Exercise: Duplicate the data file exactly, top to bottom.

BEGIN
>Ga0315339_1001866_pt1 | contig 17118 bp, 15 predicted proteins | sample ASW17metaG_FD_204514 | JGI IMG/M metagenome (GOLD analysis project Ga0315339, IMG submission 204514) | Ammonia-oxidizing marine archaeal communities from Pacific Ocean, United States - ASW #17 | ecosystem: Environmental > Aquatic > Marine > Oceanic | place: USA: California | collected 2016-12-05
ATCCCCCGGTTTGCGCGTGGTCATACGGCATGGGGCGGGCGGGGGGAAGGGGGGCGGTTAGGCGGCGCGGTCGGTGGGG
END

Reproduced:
>Ga0315339_1001866_pt1 | contig 17118 bp, 15 predicted proteins | sample ASW17metaG_FD_204514 | JGI IMG/M metagenome (GOLD analysis project Ga0315339, IMG submission 204514) | Ammonia-oxidizing marine archaeal communities from Pacific Ocean, United States - ASW #17 | ecosystem: Environmental > Aquatic > Marine > Oceanic | place: USA: California | collected 2016-12-05
ATCCCCCGGTTTGCGCGTGGTCATACGGCATGGGGCGGGCGGGGGGAAGGGGGGCGGTTAGGCGGCGCGGTCGGTGGGG